Indian Nationalism has come to mean Hindu Nationalism, which defines
itself not through a respect or regard for itself, but through a hatred
of the Other. And the Other, for the moment, is not just Pakistan, it's
Muslim. It's disturbing to see how neatly nationalism dovetails into
fascism. While we must not allow the fascists to define what the nation
is, or who it belongs to, it's worth keeping in mind that nationalism,
in all its many avatars—socialist, capitalist and fascist—has been at
the root of almost all the genocides of the twentieth century. On the
issue of nationalism, it's wise to proceed with caution.

Can we not find it in ourselves to belong to an ancient civilisation
instead of to just a recent nation? To love a land instead of just
patrolling a territory? The Sangh Parivar understands nothing of what
civilisation means.It seeks to limit, reduce, define, dismember and
desecrate the memory of what we were, our understanding of what we are,
and our dreams of who we want to be. What kind of India do they want? A
limbless, headless, soulless torso, left bleeding under the butchers'
cleaver with a flag driven deep into her mutilated heart? Can we let
that happen? Have we let it happen?

The incipient, creeping fascism of the past few years has been groomed
by many of our 'democratic' institutions. Everyone has flirted with
it—Parliament, the press, the police, the administration, the public.
Even 'secularists' have been guilty of helping to create the right
climate. Each time you defend the right of an institution, any
institution (including the Supreme Court), to exercise unfettered,
unaccountable powers that must never be challenged, you move towards
fascism. To be fair, perhaps not everyone recognised the early signs for
what they were.

The national press has been startlingly courageous in its denunciation
of the events of the last few weeks. Many of the bjp's fellow travellers
who have journeyed with it to the brink are now looking down the abyss
into the hell that was once Gujarat, and turning away in genuine dismay.
But how hard and for how long will they fight? This is not going to be
like a publicity campaign for an upcoming cricket season.And there will
not always be spectacular carnage to report on. Fascism is also about
the slow, steady infiltration of all the instruments of State power.
It's about the slow erosion of civil liberties, about unspectacular
day-to-day injustices. Fighting it means fighting to win back the minds
and hearts of people. Fighting it does not mean asking for rss shakhas
and the madrassas to be banned, it means working towards the day when
they're voluntarily abandoned as bad ideas.It means keeping an eagle eye
on public institutions and demanding accountability. It means putting
your ear to the ground and listening to the whispering of the truly
powerless. It means giving a forum to the myriad voices from the
hundreds of resistance movements across the country who are speaking
about real things—about bonded labour, marital rape, sexual preferences,
women's wages, uranium dumping, unsustainable mining, weavers' woes,
farmers' worries. It means fighting displacement and dispossession and
the relentless, everyday violence of abject poverty. Fighting it also
means not allowing your newspaper columns and prime-time TV spots to be
hijacked by their spurious passions and their staged theatrics, which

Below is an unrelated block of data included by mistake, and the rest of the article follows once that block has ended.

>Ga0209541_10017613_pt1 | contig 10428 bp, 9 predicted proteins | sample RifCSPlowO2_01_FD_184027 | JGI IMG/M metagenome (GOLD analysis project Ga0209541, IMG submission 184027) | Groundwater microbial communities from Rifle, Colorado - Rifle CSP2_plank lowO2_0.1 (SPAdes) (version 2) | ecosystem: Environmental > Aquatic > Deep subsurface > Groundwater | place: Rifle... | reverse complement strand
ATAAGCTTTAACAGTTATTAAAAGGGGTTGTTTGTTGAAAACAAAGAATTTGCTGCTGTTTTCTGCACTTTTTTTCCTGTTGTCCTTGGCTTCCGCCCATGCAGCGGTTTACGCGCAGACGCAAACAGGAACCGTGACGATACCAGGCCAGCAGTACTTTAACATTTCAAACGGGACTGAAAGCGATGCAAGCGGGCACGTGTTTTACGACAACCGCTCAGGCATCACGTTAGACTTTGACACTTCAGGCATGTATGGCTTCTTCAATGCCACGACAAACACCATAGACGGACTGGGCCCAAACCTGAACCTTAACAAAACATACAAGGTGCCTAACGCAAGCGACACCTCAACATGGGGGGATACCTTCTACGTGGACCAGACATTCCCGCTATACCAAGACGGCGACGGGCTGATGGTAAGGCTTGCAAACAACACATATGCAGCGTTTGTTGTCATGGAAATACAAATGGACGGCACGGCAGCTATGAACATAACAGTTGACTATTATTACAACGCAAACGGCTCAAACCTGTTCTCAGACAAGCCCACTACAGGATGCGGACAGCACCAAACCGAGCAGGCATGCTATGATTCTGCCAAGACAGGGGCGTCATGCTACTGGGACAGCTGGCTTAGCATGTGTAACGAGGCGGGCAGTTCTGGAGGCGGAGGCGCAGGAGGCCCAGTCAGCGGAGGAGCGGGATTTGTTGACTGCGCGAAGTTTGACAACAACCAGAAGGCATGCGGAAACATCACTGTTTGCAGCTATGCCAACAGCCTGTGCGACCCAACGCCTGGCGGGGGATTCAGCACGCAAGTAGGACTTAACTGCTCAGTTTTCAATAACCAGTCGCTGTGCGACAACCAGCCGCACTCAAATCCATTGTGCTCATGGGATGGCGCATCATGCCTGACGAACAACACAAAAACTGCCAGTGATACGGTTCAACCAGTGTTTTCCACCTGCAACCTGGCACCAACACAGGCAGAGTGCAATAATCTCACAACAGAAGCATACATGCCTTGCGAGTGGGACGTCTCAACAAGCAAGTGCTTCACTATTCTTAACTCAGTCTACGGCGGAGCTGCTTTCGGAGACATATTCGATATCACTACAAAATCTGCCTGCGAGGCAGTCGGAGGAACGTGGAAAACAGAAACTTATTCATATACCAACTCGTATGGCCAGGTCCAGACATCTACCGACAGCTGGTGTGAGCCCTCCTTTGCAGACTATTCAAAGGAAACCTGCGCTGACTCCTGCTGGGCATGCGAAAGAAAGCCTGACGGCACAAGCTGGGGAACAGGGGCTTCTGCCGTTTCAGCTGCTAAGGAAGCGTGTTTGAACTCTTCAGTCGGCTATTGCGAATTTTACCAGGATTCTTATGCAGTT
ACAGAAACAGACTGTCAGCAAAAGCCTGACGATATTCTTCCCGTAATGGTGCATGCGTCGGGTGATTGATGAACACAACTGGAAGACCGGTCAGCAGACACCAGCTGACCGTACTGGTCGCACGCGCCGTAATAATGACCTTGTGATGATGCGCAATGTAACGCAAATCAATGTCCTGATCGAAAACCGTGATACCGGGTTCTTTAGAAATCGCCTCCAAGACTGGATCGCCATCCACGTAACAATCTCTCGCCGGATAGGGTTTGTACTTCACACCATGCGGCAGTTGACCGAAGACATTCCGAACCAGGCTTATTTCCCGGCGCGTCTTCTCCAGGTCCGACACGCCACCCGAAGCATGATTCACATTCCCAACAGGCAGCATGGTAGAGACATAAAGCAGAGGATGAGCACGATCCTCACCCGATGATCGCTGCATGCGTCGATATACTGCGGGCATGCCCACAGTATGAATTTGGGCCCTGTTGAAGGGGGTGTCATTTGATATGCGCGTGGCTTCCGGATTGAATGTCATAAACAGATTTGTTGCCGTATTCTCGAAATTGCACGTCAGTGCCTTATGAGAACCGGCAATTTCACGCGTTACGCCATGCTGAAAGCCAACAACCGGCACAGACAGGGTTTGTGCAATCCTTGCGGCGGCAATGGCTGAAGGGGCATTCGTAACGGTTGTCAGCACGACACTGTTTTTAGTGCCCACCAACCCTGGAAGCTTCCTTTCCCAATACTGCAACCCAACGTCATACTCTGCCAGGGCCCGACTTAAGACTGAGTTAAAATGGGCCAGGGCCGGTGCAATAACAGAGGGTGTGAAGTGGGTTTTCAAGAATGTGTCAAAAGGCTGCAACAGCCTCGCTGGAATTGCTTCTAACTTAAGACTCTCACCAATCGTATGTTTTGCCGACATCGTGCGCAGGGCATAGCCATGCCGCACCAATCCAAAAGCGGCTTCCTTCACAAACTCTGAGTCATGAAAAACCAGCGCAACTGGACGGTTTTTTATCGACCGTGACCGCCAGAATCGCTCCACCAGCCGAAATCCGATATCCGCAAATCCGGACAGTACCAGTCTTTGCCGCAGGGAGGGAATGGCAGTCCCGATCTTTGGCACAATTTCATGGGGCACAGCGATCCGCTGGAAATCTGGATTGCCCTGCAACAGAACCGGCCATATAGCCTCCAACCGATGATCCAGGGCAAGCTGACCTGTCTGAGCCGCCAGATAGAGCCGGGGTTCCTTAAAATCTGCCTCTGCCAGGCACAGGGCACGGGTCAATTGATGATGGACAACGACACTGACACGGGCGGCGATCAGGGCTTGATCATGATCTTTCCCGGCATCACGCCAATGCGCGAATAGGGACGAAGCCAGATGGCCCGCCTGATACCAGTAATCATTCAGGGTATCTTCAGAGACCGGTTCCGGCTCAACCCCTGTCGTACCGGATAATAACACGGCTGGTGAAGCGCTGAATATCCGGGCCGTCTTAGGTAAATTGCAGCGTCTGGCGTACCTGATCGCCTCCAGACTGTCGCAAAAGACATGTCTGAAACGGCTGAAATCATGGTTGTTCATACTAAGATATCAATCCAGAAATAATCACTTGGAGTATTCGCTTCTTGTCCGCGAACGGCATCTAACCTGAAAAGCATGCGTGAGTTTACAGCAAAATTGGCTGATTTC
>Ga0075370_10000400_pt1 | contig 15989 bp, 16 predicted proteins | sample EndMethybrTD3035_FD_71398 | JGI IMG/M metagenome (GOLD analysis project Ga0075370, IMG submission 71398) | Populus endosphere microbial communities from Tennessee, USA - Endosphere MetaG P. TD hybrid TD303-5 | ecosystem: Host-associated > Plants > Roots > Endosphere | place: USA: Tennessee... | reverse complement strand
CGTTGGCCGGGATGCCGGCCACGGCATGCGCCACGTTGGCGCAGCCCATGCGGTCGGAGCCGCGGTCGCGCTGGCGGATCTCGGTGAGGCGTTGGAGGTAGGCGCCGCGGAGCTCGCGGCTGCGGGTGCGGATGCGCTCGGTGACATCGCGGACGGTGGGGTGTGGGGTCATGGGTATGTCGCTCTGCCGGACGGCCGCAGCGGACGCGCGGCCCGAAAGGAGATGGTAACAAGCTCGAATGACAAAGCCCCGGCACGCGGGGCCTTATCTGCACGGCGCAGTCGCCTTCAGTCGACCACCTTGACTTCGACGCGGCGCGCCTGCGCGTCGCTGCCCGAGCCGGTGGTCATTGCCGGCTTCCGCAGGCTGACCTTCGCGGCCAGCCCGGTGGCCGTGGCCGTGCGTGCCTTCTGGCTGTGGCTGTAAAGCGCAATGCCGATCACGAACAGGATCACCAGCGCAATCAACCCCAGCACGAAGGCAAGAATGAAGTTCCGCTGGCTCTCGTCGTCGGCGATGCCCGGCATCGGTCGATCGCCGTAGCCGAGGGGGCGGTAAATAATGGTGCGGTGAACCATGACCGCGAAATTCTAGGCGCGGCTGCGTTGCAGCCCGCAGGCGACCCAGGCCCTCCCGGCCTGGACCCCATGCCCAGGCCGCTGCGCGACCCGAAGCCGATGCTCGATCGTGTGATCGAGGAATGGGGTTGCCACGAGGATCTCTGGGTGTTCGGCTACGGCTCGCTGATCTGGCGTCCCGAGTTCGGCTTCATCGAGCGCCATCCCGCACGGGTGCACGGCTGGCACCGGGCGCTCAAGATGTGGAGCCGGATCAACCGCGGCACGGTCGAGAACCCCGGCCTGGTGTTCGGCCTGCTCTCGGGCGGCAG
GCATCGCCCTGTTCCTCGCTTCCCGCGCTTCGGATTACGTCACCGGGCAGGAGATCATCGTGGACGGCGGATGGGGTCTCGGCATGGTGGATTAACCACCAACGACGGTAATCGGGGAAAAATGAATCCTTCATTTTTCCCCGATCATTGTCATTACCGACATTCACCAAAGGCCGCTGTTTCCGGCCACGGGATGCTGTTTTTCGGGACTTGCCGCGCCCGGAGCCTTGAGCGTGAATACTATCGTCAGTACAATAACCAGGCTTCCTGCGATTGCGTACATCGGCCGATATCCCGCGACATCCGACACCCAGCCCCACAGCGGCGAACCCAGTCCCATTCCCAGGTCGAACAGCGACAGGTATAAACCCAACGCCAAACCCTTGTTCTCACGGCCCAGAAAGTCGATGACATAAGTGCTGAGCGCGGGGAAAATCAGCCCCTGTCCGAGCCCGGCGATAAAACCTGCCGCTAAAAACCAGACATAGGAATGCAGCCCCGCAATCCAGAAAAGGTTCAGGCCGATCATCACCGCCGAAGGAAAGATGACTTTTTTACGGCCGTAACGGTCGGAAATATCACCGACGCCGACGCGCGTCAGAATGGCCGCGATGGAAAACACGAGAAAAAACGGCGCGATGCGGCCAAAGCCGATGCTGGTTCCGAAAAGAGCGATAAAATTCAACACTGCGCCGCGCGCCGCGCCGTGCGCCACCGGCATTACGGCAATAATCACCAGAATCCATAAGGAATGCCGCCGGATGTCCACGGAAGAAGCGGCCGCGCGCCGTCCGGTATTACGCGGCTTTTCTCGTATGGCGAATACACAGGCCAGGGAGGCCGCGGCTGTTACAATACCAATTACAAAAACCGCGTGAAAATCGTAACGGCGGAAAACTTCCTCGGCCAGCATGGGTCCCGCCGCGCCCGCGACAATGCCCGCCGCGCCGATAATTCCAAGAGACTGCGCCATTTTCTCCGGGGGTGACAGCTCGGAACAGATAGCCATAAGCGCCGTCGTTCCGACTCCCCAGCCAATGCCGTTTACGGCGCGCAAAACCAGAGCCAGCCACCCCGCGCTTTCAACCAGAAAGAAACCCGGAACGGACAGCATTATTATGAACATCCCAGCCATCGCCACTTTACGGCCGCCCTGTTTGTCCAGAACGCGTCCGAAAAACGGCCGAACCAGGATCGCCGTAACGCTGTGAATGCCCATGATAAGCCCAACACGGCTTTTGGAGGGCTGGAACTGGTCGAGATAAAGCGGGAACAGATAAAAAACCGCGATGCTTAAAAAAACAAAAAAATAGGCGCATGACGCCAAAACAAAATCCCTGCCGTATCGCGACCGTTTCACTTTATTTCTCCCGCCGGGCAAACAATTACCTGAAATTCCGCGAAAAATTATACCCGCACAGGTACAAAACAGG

are designed to divert attention from everything else.

While most people in India have been horrified by what happened in
Gujarat, many thousands of the indoctrinated are preparing to journey
deeper into the heart of the horror. Look around you and you'll see in
little parks, in big maidans, in empty lots, in village commons, the rss
is marching, hoisting its saffron flag. Suddenly they're everywhere,
grown men in khaki shorts marching, marching, marching. To where? For
what? Their disregard for history shields them from the knowledge that
fascism will thrive for a short while and then self-annihilate because
of its inherent stupidity. But unfortunately, like the radioactive
fallout of a nuclear strike, it has a half-life that will cripple
generations to come.

These levels of rage and hatred cannot be contained, cannot be expected
to subside, with public censure and denunciation. Hymns of brotherhood
and love are great, but not enough.

Historically, fascist movements have been fuelled by feelings of
national disillusionment. Fascism has come to India after the dreams
that fuelled the Freedom Struggle have been frittered away like so much
loose change.

Independence itself came to us as what Gandhi famously called a 'wooden
loaf'—a notional freedom tainted by the blood of the thousands who died
during Partition.For more than half a century now, the hatred and mutual
distrust has been exacerbated, toyed with and never allowed to heal by
politicians, led from the front by Mrs Indira Gandhi. Every political
party has tilled the marrow of our secular parliamentary democracy,
mining it for electoral advantage. Like termites excavating a mound,
they've made tunnels and underground passages, undermining the meaning
of 'secular', until it has just become an empty shell that's about to
implode. Their tilling has weakened the foundations of the structure
that connects the Constitution, Parliament and the courts of law—the
configuration of checks and balances that forms the backbone of a
parliamentary democracy. Under the circumstances, it's futile to go on
blaming politicians and demanding from them a morality they're incapable
of. There's something pitiable about a people that constantly bemoans